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Diefenbach, Sarah; Hassenzahl, Marc; Eckoldt, Kai; Hartung, Lena; Lenz, Eva; Laschke, Matthias (2017): Designing for well-being: A case study of keeping small secrets. In: The Journal of Positive Psychology, Vol. 12, No. 2: pp. 151-158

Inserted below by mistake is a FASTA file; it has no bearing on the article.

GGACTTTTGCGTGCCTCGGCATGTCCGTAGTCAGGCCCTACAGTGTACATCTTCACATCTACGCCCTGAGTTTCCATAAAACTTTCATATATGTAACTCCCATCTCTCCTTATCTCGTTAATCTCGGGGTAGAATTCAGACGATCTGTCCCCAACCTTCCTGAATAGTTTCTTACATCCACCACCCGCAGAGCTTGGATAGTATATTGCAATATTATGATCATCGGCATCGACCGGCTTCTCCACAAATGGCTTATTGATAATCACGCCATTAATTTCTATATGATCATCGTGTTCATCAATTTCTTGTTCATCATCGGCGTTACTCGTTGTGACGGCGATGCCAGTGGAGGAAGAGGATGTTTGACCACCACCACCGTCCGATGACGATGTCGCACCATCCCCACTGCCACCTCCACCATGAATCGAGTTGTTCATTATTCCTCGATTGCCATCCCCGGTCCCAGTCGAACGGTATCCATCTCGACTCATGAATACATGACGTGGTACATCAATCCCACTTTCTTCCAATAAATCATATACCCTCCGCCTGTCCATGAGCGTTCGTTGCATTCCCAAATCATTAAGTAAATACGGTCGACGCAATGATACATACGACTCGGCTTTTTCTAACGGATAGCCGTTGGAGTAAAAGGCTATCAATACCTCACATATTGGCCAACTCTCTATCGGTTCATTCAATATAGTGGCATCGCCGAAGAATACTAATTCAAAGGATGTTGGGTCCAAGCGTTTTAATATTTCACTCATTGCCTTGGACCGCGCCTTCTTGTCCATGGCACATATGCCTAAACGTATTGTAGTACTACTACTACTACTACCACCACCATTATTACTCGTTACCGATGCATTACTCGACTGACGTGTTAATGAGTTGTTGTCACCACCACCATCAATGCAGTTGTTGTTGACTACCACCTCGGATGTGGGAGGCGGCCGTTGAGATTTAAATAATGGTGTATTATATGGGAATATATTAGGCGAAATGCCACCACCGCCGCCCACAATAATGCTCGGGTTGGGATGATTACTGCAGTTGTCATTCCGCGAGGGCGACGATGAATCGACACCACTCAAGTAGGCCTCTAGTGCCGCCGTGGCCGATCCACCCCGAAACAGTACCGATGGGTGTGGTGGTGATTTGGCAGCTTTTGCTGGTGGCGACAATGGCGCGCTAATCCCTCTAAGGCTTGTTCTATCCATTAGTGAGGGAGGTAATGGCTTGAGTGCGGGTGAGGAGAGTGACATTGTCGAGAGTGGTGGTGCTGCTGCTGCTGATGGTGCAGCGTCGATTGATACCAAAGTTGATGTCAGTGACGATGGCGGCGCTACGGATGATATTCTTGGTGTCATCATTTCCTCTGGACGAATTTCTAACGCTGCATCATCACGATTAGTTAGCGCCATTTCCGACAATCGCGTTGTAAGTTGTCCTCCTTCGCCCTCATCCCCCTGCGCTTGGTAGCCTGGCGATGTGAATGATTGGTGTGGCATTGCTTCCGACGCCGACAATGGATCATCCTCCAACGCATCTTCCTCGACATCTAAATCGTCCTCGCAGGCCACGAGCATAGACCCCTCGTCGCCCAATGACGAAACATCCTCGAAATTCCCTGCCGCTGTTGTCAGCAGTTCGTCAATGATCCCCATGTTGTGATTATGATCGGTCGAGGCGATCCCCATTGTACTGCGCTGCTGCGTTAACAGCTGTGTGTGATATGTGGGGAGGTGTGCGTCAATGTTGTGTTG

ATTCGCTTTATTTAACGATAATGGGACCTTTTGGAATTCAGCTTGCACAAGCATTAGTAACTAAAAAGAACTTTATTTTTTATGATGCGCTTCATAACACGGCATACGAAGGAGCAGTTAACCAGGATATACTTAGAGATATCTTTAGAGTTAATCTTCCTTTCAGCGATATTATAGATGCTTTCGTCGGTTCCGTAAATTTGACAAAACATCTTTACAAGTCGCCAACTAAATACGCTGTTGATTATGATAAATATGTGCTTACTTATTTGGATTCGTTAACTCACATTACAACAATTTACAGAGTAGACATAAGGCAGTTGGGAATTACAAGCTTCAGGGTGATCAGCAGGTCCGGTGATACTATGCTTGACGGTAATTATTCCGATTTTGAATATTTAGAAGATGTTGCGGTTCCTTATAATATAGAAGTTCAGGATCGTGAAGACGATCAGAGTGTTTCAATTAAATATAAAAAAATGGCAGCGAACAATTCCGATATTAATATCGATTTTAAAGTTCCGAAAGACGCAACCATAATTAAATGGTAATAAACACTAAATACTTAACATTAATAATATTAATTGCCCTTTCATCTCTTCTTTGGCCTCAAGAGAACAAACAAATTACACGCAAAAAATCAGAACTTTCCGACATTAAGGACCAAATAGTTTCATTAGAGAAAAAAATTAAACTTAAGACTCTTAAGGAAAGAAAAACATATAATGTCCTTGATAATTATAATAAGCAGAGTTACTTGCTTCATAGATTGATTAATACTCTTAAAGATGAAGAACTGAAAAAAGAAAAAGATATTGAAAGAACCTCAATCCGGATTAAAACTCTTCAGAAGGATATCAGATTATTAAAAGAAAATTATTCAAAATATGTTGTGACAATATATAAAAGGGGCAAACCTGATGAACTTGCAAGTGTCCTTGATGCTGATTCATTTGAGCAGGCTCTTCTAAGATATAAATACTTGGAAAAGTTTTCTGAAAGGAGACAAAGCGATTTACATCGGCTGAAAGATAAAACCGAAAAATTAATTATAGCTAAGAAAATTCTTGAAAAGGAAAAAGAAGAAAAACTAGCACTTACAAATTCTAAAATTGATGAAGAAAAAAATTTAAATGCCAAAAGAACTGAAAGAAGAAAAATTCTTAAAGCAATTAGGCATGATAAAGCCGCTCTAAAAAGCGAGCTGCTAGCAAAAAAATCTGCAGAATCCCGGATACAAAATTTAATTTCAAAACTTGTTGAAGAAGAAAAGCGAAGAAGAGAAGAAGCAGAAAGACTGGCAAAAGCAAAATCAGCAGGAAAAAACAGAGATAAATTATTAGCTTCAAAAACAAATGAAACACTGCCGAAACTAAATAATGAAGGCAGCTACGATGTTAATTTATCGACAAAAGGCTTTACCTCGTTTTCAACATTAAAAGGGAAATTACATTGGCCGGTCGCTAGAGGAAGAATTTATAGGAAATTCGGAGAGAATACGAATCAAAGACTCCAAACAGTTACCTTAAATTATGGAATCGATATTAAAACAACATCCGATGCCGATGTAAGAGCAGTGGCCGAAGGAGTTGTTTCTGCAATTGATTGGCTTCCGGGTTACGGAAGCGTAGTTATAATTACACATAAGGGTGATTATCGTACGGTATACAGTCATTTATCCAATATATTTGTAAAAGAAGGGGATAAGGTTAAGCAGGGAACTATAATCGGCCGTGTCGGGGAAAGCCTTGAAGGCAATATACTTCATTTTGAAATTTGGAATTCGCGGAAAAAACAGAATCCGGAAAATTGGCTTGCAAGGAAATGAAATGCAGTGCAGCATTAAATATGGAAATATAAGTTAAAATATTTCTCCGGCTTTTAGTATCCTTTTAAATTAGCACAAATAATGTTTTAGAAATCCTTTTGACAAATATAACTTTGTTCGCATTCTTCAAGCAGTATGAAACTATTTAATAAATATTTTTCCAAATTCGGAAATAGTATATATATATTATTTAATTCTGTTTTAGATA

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To a good part, well-being depends on individual engagement in beneficial activities. The present paper draws attention to the potential of encouraging and shaping well-being-enhancing activities through interaction with everyday objects and technology. Our case study started from the activity of keeping ‘small’ secrets as a way to experience autonomy and privacy. We situated this activity in an office and ‘materialized’ it through a digital picture frame, holding a secret picture. Inspired by seven interviewees’ detailed descriptions of interacting with secrets, we designed an especially secretive interaction to consume the picture and compared it to a more technical interaction. In a first empirical exploration, using video prototypes (N = 276), the secretive interaction was rated as more positive and providing more intense feelings of privacy and autonomy. This hints at the potential of objects and the careful design of interaction with this objects to intensify the positive experiences gained from mundane activities.